Putting aside the health warnings and the academic qualifications there is however, in the UK in 2017, something stirring around the idea of inequality: something new and worrying. It starts from the observation, or the belief, that inequalities of income, wealth and opportunity, between classes, regions and generations, are getting worse; that Britain is becoming relatively as well as absolutely unequal when we look at comparable countries, especially in Europe; and that this inequality is not merely offensive to the sensibilities of progressive minded folk but is doing serious damage to the wider society and economy.

Sometimes an event crystallises this feeling. The Grenfell Tower disaster wasn’t just a horrific accident with a large loss of life but illustrates in a graphic way that relatively poor people were not listened to by those in authority and attracted a casual approach to life threatening risk. And close by geographically, but light years away socially and economically, lived London’s super-rich.

What motivates me personally and politically is the way this this new Britain contrasts with the more egalitarian culture and mobile society that I grew up with: parents who progressed in 20 years from being factory workers living in a terraced house with an outside loo to being part of the professional class living in a detached house; from parents who left school at 15 progressing though ‘night school’ to a son at an elite university. There were of course ‘posh’ people in post-war Britain but they were few and largely inconspicuous; and there were poor people on the council estates but they were distant relatives or friends and we played and watched football together. A provincial British city, even today, does not have the jarring contrasts of London; but my sense is that even there, big differences in living standards and opportunities have opened up.

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WATCH: Christine Jardine’s maiden speech

Christine Jardine made her maiden speech this afternoon. The text will follow when it is available.

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WATCH: Layla Moran’s maiden speech

There is a plot afoot for all the newbies to make their maiden speeches during the Queen’s Speech debate. We’ll bring them to you. Here is Layla Moran’s from yesterday. The text is below:

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In full: Tim Farron’s speech to Liberal Democrat Conference

Here is the full text of Tim Farron’s speech to Conference being delivered at the moment:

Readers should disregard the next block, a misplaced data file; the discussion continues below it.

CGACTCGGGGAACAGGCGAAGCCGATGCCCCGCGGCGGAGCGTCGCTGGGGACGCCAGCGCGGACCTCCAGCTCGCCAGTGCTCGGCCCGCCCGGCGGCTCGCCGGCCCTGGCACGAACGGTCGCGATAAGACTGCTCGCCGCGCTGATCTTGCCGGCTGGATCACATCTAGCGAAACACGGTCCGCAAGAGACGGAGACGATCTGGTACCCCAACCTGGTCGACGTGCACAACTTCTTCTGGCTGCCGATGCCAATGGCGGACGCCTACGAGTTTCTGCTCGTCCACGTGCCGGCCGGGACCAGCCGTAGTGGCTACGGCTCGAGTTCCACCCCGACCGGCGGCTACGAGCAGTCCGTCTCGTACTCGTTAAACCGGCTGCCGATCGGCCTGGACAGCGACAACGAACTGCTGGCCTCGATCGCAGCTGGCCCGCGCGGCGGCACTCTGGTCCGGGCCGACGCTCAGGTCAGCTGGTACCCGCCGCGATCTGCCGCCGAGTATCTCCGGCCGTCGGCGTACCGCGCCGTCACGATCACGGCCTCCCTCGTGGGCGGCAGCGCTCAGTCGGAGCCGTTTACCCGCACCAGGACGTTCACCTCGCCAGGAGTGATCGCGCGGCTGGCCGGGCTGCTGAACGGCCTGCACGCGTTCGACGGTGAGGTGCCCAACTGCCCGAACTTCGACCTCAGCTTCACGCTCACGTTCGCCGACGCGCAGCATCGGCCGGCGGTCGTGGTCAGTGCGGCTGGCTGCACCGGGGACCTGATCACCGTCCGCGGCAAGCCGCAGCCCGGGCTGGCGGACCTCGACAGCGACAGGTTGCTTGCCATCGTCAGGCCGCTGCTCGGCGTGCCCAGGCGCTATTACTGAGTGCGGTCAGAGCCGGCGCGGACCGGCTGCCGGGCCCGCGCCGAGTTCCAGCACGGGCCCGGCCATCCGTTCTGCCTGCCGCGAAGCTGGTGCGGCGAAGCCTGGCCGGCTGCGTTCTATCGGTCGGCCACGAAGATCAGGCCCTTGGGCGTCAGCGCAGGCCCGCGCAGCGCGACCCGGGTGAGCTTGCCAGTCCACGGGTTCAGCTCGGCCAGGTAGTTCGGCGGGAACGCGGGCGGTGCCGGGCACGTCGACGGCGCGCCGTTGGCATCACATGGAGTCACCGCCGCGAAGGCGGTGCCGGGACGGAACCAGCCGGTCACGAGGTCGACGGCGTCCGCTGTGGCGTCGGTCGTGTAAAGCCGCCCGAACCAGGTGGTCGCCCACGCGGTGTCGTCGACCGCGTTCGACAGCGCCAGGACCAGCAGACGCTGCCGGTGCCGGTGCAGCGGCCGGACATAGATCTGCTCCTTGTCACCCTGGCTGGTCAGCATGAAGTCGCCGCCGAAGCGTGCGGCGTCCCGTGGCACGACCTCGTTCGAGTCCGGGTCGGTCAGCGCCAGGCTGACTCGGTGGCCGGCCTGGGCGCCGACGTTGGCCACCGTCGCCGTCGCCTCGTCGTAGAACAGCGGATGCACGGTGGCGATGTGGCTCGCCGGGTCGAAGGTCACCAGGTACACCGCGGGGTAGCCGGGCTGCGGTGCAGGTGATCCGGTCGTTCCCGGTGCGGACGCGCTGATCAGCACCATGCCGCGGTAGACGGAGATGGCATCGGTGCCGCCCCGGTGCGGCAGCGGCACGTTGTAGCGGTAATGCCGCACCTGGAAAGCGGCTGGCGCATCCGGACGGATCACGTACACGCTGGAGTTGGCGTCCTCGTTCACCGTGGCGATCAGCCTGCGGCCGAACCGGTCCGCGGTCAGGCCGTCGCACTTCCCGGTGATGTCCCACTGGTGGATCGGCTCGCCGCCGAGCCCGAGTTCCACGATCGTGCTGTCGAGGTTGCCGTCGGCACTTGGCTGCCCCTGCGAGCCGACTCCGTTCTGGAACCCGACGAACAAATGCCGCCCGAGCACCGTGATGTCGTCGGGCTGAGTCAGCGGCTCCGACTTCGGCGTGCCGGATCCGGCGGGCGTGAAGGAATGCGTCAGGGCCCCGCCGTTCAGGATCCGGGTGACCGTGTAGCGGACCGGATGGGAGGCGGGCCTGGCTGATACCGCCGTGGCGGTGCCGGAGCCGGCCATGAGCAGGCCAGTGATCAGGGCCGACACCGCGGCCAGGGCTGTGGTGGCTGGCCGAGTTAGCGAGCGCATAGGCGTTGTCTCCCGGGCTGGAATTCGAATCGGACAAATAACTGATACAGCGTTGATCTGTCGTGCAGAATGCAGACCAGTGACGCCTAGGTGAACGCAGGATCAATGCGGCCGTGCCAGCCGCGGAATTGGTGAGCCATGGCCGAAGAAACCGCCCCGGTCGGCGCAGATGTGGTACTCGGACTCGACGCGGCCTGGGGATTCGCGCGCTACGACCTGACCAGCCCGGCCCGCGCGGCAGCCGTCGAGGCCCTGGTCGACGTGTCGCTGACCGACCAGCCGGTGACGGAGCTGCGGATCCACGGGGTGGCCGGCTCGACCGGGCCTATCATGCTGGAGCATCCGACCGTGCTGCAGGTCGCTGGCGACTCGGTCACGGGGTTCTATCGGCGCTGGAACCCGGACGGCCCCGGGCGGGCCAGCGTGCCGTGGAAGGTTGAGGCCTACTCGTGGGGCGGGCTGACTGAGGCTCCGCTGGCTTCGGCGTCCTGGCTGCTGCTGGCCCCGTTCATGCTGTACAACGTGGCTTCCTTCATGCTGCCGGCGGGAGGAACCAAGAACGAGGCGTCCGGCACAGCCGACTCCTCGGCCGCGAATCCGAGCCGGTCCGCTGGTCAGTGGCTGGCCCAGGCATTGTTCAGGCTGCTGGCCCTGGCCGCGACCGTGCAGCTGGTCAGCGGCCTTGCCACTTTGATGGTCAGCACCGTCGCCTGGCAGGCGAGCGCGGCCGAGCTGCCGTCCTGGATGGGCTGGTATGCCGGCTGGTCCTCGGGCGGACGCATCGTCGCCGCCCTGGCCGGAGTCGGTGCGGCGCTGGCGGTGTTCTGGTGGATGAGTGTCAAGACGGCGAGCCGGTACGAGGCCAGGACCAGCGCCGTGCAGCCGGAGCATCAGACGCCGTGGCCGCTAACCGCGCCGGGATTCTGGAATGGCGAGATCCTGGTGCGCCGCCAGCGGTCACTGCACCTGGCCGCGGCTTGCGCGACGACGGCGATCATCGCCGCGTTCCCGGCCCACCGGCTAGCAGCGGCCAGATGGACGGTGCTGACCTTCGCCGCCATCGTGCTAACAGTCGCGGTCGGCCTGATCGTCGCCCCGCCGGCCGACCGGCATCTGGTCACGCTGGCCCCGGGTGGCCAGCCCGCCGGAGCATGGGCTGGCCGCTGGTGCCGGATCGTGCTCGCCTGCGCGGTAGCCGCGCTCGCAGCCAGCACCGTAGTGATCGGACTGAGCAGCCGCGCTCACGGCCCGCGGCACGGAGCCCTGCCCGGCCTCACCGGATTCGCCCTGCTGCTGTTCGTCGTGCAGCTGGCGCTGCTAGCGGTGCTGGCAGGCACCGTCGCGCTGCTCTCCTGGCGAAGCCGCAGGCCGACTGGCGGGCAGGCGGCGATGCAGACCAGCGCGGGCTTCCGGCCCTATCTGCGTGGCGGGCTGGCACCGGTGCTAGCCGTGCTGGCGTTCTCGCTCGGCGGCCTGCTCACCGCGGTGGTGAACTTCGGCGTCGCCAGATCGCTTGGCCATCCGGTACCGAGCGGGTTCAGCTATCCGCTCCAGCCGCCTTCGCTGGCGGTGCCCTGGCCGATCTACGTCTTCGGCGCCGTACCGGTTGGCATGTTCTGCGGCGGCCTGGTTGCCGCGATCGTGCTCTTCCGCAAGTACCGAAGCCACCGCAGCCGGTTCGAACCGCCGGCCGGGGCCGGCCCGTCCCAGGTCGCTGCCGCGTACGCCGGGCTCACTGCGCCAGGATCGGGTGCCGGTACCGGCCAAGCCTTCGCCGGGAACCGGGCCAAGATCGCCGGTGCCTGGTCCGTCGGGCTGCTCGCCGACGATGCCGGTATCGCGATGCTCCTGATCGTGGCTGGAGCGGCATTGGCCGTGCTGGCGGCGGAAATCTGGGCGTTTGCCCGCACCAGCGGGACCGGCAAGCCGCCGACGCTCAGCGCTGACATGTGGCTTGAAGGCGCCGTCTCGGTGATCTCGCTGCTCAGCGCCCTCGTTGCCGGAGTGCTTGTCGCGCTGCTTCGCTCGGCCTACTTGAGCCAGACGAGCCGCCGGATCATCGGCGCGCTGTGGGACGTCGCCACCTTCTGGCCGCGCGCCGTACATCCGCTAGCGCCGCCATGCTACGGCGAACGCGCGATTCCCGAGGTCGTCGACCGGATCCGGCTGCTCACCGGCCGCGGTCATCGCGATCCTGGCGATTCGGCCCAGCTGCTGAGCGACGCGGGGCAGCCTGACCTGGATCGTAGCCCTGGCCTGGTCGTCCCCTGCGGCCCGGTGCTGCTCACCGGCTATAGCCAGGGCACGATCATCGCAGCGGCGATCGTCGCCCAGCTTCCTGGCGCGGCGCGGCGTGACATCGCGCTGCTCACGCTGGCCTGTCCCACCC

Liberal Democrats are good at lots of things. But the thing it seems that we’re best at, is confounding expectations.

We were expected to shy away from taking power, but we stepped up and we made a difference.

We were expected to disappear after the 2015 election, but we bounced back, we are almost twice the size we were then, we’ve gained more council seats than every other party in this country put together.

And I’ve being doing a bit of confounding expectations myself. You see, I am a white, northern, working class, middle aged bloke. According to polling experts, I should have voted Leave.

May I assure you that I didn’t.

But mates of mine did. People in my family did. Some of them even admitted it to me. And some of them didn’t. But you told my sister didn’t you, and somehow thought it wouldn’t get back to me. You know who you are.

I have spent most of my adult life, worked and raised a family in Westmorland. I’m proud to call it my home.

But I grew up a few miles south, in Preston in Lancashire.

Preston is where I learnt my values, it’s where I was raised in a loving family where there wasn’t much money around and at a time when, it appeared to me, the Thatcher government seemed utterly determined to put every adult I knew out of work and on the scrapheap.

But our people and our community were not for breaking.

The great city of Preston is a no nonsense place, proud of its history, ambitious about its future.

It is the birthplace of the industrial revolution;

It is the place where Cromwell won the most important battle in the English Civil War. The complacent establishment stuffed by the outsiders.

Which links rather neatly to the referendum. Preston voted 53% to leave. There were some places in Lancashire where two-thirds of people voted out.

And I respect those people.

If you’ll forgive me, they are my people.

And if they’ll forgive me, I’m still utterly convinced that Britain should remain in Europe.

I was on the 23rd June, I am today, I will continue to be.

Not because I’m some starry-eyed pro-European with Ode to Joy as my ring tone – we all know what I have as my ring tone – but because I am a patriot and believe it’s in our national interest to be in.

For more jobs, for lower prices, to fight climate change, to stop terrorism, catch criminals, to have influence, to be a good neighbour, to stand tall, to stand proud, to matter.